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Hi Monks

I have been trying to run git through apache (ie web based version control) but git is really living up to its name and refusing to cooperate. (Just finished 2 more days of tearing hair out). Now I'm wondering if there isn't some mod_perl weirdness going on.

I have found, after (very) lengthy experimentation the simplest way I can get my error is as follows:
#!/usr/bin/perl use strict; my @out = `cd /test/repo; git commit -m 'msg' 2>&1`; print "Content-type: text/plain\n\n"; print "@out\n";

What I do is I set up /test/repo so it has files waiting to commit, make sure everything belongs to apache and then fire the script off in the browser.

What I am finding now is that if I run it immediately after restarting apache it works:

[master (root-commit) 4324b48] msg Committer: Apache <apache> Your name and email address were configured automatically based on your username and hostname. Please check that they are accurate. You can suppress this message by setting them explicitly: git config --global user.name "Your Name" git config --global user.email you@example.com After doing this, you may fix the identity used for this commit with: git commit --amend --reset-author 1 file changed, 31 insertions(+) create mode 100644 file.txt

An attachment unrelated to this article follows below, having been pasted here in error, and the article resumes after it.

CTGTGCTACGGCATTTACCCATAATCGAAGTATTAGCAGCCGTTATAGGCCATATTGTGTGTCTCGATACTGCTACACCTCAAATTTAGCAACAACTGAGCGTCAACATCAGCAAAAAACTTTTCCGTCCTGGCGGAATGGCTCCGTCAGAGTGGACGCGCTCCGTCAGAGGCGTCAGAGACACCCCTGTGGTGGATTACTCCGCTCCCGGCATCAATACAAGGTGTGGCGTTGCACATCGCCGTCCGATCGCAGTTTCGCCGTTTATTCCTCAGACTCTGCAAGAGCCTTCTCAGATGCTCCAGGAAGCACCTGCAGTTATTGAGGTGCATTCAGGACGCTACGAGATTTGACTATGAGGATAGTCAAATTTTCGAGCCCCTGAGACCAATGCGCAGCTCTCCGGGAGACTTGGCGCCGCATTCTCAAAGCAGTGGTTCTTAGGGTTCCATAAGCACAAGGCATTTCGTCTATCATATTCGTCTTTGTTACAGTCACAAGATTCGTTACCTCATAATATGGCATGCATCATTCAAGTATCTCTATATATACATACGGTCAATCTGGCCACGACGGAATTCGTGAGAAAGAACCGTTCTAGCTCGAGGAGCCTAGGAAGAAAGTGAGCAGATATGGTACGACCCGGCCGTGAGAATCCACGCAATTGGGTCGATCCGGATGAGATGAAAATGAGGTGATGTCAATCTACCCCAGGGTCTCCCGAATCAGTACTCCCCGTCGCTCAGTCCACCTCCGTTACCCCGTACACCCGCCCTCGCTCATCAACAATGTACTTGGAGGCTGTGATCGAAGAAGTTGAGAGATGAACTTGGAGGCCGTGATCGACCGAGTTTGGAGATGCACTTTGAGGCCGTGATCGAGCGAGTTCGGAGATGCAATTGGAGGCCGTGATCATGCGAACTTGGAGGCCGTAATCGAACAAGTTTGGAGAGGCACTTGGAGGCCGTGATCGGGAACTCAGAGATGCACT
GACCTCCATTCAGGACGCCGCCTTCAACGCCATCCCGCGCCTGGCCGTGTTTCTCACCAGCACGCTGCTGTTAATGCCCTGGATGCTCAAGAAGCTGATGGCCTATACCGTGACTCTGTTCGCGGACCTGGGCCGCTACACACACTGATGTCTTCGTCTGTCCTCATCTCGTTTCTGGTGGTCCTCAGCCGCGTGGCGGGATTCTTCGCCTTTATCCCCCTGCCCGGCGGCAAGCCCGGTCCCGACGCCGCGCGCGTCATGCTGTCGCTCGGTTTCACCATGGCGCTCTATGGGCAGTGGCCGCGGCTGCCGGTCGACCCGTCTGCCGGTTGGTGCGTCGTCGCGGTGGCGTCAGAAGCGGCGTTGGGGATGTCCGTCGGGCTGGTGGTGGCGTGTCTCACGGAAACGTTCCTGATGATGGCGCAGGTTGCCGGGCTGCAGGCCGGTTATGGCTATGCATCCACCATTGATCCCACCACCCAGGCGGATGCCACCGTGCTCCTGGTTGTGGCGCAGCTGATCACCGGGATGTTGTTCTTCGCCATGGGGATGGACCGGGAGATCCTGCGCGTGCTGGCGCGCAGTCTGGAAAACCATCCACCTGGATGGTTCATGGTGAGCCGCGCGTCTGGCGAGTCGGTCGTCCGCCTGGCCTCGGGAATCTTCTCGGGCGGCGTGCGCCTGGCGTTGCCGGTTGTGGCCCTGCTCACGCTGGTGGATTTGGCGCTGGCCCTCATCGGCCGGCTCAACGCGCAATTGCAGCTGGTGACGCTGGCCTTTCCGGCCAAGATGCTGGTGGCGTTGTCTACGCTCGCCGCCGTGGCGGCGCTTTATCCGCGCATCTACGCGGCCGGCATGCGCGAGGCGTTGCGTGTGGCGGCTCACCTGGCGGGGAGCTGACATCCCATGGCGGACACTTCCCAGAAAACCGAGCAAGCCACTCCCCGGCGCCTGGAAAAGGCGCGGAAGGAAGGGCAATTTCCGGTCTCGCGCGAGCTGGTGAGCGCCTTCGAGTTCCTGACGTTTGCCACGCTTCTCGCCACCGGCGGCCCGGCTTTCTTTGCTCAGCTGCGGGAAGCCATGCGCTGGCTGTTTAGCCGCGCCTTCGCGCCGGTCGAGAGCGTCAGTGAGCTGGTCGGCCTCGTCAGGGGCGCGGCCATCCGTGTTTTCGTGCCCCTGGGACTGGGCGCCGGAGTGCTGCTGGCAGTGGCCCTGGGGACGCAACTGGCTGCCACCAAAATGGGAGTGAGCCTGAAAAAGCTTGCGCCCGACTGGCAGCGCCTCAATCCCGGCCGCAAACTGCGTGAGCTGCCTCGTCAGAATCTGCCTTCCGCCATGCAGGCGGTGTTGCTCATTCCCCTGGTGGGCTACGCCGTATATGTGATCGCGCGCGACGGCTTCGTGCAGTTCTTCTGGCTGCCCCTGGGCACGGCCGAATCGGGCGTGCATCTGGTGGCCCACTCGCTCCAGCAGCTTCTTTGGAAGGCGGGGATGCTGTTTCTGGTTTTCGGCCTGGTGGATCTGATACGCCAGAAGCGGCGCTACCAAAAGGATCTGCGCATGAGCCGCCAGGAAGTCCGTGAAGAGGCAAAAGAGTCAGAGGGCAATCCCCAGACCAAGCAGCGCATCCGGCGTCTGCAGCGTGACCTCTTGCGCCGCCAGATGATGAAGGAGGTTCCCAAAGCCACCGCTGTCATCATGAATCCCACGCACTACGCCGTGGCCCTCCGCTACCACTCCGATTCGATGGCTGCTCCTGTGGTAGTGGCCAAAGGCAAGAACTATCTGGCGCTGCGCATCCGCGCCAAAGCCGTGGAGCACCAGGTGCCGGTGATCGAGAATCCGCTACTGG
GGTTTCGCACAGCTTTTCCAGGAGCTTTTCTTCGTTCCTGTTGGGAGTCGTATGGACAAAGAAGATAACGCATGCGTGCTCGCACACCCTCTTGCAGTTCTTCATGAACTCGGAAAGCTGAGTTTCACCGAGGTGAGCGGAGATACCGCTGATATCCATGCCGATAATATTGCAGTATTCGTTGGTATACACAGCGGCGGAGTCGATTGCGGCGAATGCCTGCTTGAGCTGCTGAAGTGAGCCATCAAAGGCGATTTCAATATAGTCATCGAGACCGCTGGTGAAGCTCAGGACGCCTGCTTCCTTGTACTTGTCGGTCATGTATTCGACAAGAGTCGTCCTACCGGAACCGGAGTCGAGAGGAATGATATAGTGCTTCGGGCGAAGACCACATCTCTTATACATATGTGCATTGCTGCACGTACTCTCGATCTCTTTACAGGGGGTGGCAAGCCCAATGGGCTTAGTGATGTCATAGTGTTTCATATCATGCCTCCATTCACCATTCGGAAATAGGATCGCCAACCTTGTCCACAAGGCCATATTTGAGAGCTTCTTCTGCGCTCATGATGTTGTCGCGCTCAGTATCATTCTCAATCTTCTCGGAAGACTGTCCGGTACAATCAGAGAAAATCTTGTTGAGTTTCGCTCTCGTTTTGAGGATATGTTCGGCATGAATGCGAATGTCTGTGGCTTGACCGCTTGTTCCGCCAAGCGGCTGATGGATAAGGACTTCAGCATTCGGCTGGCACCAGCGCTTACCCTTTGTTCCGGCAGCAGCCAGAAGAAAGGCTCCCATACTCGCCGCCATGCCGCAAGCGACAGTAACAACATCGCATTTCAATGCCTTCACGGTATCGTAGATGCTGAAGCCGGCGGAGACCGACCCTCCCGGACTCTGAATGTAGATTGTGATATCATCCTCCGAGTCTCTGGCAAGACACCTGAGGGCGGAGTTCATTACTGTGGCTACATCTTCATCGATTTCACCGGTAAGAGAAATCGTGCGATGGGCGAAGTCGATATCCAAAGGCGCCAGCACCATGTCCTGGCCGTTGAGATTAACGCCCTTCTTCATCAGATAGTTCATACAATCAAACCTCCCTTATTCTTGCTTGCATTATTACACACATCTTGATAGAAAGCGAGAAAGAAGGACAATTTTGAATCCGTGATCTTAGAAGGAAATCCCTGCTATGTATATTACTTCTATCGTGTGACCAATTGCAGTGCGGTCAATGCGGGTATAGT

... but next time I try it (after deleting the .git folder etc and resetting - but not restarting apache) I get

error: unable to create temporary file: No such file or directory fatal: failed to write commit object

and it doesn't work from then on. I am wondering if mod_perl isnt responsible for this odd behaviour, ie trying to use a cached value somewhere the second time around. Does anyone know a way I can test this?

Otherwise, any general thoughts on what might be going on?


In reply to is there a way to (temporarily) switch off mod_perl caching/variable storing? by tomgracey

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